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2020 Email Design

5 Eye-Popping Email Design Trends for 2020

There are several core principles of design that email marketers should keep in mind as they undertake any visual composition. A good email design is science practiced through art. Each line, each color, each typeface. Designs culminate in a collection of meticulous decisions for the greater impact of the whole.

That design impact can make or break the success of an email. An awe-inspiring design can drive click rates and embolden conversions. It even fosters brand loyalty.

And while the content of your messaging may be on point, a good email design can be the deciding factor for readers whether to read on or move on.

To help ensure your emails are read and your subscribers retained, we’ve scoured the internet—and the libraries of our friends at Really Good Emails and MailCharts—to see what design principles are in practice this year by the best email marketers.

5 Email Design Trends We’re Seeing in 2020

1. AMP for Email

While technically a feature and not necessarily a design principle, AMP opens up the possibilities for interactivity in email design. For those unfamiliar, AMP allows marketers to personalize emails using up-to-date information and provide an interactive environment in which the user can take action.

Google uses AMP to emulate the website experience for browsing items. With this in place, email marketers can adopt website UX/UI design principles to create experiences more familiar to the average user. In a recognizable environment, the design gives the reader freedom to craft their own experience.

Google AMP GIF

AMP allows email marketers to recreate the browser experience in the inbox. Source: Google

2. Leading Photography

A good design provides a natural direction for the viewer’s eyes to follow. Photography abides by a similar principle. Your eyes are drawn to a focal point before exploring to view the photo for all of its worth.

In 2020, we’ve seen brands embrace the potential of combining brand voice with visual presence. The result? Visually interesting photography that utilizes lines in a brilliant way to prompt the viewer to continue scrolling.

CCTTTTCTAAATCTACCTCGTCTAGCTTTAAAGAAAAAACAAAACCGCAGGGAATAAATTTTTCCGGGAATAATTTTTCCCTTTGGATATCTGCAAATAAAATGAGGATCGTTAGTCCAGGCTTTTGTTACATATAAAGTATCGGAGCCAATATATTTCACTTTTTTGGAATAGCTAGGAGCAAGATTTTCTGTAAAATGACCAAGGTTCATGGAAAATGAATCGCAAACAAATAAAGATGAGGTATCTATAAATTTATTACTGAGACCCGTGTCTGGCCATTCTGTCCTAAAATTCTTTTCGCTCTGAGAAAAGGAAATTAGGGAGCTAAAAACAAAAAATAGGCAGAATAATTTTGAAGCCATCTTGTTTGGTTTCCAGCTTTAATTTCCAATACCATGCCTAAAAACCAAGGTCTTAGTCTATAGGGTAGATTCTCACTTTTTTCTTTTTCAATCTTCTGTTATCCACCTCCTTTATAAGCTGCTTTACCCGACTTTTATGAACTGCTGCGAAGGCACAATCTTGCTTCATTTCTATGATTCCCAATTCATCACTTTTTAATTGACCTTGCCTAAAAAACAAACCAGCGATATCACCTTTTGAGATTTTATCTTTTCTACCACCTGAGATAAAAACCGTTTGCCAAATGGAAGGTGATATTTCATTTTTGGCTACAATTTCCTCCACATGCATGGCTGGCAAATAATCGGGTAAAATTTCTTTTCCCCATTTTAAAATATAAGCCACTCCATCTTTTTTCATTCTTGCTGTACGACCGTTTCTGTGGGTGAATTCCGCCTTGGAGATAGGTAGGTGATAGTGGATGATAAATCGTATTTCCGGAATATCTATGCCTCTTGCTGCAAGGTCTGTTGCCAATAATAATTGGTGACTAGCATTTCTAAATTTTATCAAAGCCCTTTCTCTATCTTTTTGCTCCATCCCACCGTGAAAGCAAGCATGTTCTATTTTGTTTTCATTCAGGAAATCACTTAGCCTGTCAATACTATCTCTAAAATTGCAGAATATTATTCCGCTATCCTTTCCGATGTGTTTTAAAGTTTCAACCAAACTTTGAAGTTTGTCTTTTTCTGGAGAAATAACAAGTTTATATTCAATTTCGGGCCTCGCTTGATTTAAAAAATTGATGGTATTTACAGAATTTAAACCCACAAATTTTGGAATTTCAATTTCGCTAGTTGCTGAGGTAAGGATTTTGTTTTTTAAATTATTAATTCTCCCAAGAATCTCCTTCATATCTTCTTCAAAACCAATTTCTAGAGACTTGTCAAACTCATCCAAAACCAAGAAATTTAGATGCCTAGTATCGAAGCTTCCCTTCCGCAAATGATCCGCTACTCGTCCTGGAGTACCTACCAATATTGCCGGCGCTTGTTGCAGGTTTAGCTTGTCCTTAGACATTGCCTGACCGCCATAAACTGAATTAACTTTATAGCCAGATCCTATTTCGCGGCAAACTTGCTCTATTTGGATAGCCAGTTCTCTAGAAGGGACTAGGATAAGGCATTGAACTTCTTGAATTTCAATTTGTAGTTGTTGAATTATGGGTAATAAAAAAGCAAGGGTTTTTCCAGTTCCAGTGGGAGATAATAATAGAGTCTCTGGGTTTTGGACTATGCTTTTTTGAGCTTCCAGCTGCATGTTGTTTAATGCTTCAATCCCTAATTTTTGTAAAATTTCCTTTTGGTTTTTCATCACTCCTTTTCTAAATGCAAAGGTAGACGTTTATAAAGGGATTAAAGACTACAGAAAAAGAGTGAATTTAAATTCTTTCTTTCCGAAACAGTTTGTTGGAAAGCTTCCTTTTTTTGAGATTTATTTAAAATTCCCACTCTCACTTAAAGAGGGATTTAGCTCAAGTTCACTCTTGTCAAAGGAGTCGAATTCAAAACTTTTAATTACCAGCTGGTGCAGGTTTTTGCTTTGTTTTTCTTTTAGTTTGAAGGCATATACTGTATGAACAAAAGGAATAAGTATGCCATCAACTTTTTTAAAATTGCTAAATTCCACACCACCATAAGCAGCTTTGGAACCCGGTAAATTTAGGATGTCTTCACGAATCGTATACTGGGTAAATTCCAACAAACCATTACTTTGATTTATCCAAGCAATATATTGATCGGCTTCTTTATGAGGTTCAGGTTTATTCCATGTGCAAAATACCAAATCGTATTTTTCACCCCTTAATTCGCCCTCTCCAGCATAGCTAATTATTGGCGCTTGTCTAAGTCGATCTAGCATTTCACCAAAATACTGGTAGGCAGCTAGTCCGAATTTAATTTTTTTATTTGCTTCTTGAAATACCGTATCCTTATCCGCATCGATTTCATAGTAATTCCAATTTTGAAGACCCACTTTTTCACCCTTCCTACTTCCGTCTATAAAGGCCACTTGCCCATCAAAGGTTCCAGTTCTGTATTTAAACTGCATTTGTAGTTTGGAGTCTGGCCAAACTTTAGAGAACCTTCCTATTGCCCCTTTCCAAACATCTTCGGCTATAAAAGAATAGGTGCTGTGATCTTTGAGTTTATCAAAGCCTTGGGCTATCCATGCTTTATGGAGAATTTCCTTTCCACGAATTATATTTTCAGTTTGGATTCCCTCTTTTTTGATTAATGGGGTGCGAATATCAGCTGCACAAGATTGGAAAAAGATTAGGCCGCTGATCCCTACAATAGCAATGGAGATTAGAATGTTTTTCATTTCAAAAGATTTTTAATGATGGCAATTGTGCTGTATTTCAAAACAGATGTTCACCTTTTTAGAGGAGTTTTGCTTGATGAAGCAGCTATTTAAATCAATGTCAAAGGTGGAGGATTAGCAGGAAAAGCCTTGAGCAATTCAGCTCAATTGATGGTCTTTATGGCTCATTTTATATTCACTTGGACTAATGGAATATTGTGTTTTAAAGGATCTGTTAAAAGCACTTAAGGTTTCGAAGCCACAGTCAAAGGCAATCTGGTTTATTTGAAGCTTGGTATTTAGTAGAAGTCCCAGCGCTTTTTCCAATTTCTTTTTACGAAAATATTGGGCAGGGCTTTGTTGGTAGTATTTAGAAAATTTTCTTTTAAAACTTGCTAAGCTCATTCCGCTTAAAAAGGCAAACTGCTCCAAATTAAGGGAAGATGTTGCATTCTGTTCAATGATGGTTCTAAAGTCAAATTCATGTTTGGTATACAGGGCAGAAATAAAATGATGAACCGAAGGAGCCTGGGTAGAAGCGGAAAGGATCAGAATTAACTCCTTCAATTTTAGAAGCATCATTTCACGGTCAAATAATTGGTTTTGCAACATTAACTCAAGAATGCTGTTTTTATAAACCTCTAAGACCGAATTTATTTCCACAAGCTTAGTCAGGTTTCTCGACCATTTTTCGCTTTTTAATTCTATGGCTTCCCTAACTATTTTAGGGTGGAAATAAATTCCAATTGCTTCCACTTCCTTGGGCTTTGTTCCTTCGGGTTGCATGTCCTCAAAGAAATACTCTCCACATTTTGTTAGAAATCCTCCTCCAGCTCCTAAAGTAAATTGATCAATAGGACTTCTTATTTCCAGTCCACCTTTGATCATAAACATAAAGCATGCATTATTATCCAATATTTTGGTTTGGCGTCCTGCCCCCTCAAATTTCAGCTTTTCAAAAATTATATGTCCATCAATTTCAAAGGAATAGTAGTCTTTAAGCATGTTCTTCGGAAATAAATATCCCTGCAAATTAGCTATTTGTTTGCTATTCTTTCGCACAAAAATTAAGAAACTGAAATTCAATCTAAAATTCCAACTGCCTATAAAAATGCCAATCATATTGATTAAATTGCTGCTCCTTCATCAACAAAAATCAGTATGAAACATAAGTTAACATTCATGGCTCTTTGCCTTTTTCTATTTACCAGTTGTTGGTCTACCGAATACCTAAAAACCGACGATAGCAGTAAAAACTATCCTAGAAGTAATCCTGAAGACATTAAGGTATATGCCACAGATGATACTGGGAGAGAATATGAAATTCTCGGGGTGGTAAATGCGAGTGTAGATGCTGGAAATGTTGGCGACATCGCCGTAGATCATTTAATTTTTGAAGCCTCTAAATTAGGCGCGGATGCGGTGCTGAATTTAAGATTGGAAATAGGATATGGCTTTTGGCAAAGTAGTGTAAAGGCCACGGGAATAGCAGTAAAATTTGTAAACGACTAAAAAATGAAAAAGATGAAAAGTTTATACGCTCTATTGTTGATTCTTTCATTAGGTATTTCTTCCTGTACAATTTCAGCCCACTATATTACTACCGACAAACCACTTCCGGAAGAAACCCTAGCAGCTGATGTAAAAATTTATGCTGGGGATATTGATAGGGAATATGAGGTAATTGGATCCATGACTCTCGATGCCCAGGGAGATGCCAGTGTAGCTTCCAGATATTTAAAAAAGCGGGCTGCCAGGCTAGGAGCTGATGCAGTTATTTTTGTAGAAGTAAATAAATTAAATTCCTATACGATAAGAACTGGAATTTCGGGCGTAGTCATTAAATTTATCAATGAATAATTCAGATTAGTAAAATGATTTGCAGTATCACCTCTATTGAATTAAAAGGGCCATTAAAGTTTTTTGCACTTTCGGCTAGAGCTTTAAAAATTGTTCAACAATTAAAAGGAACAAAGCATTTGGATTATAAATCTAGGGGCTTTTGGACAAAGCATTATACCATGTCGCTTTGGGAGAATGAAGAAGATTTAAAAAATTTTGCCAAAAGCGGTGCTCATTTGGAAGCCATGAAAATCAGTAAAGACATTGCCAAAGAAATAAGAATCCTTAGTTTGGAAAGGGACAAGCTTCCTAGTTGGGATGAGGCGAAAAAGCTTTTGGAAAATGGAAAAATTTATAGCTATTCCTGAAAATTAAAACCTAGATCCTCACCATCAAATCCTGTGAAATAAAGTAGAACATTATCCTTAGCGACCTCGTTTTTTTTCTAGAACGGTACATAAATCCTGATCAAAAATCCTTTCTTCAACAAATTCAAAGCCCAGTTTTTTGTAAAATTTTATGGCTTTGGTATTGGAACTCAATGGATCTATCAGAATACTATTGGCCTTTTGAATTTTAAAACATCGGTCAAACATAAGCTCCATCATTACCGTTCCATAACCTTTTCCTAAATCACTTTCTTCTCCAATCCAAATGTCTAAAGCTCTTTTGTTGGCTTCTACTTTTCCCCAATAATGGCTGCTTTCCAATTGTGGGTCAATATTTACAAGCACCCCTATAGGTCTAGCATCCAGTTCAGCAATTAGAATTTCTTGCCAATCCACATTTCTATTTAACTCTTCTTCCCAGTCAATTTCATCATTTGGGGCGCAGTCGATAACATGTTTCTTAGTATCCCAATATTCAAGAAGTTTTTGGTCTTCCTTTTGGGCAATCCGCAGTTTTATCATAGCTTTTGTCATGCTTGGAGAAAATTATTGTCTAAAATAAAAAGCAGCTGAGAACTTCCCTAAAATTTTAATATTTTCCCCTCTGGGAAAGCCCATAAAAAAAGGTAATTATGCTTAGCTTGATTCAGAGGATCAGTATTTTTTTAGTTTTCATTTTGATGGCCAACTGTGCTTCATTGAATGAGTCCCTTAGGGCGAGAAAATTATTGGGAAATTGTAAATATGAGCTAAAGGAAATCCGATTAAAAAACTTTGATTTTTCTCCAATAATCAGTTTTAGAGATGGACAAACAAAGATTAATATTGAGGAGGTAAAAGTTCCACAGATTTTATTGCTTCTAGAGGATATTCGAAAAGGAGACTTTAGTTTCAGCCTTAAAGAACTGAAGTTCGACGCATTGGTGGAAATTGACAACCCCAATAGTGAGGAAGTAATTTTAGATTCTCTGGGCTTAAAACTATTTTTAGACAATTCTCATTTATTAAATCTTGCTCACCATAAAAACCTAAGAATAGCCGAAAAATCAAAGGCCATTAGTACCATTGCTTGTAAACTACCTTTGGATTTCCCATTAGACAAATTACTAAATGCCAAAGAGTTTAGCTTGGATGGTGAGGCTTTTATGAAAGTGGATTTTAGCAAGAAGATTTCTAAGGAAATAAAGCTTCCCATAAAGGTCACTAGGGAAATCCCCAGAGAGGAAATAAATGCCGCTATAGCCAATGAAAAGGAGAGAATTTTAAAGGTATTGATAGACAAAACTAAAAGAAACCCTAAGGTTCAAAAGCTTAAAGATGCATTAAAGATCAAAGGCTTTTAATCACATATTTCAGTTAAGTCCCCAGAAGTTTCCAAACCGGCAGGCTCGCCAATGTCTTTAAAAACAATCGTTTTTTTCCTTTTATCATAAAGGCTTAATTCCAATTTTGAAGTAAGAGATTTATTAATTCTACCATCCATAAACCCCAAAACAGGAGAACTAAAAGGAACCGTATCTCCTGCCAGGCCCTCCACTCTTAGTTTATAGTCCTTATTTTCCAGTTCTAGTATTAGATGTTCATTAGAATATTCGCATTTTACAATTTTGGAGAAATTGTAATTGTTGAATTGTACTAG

Furniture retailer Blu Dot uses header images showcasing eye-catching subjects that have a natural downward-facing progression to entice recipients to keep reading. 

Blu Dot photography in Deep Thoughts lounge collection promotional email

Blu Dot uses downward lines to encourage readers to scroll and see more. Source: ReallyGoodEmails.com

3. BIG TITLES

Bigger is better. An adage that probably makes many designers cringe. But, in the case of email titles, marketers are going bigger…and bolder. These unmissable blocks of text are concise and often informal, almost mimicking an urgent text message. They rope the recipient in with familiar or personalized language.

Nike gets straight to the point in its promotions.

Nike's first access promotion

Big titles grab attention while informing the reader what is to come. Source: ReallyGoodEmails.com

4. Dark Mode

There’s a non-zero chance you’re reading this post at night, in a dark room, blasting your eyes with bright light before trying to sleep. Many apps have taken to dark mode to ease the digital strain on our eyes and emails are following suit with darker backgrounds.

Dark mode in email design isn’t always about ocular relief, however. A darker background can provide aesthetic contrast, emphasize certain elements or play into a theme, such as Halloween or Black Friday. 

Snowman, a leading creative studio, uses a dark background when promoting Alto’s Odyssey to help establish a mood similar to that of the game.

Dark Mode Email Design

Snowman brings the mood of its game into the inbox. Source: ReallyGoodEmails.com

5. Soft Palettes

Working in stark contrast to #4 on our list, soft palettes are popping up everywhere. These generally muted colors provide a more playful tone than a stark white background and give images and bold text a chance to “pop,” as they say. 

For brands with a more calming, informal tone, soft palettes are a good bet. 

Direct mail card provider Postable chose a beige background to let their graphics and bold, blue type shine in a clean, loose setting. 

Beige Email Design

A soft palette complements a playful brand identity. Source: ReallyGoodEmails.com

The importance of good design cannot be underestimated or undervalued—just ask Apple about how design has impacted their success. Make a good first impression. Put your best foot forward. Whatever cliché you want to use, your email design is the first thing your audience will notice upon opening.

If you want your message to resonate, then you need a hook for readers. Reel them in by using these 5 popular email design trends in 2020.

Want to learn more about design principles and email marketing? Check out our webinar diving deeper into AMP and take a look at this post by our resident designer-in-chief to learn more about Iterable’s new brand!

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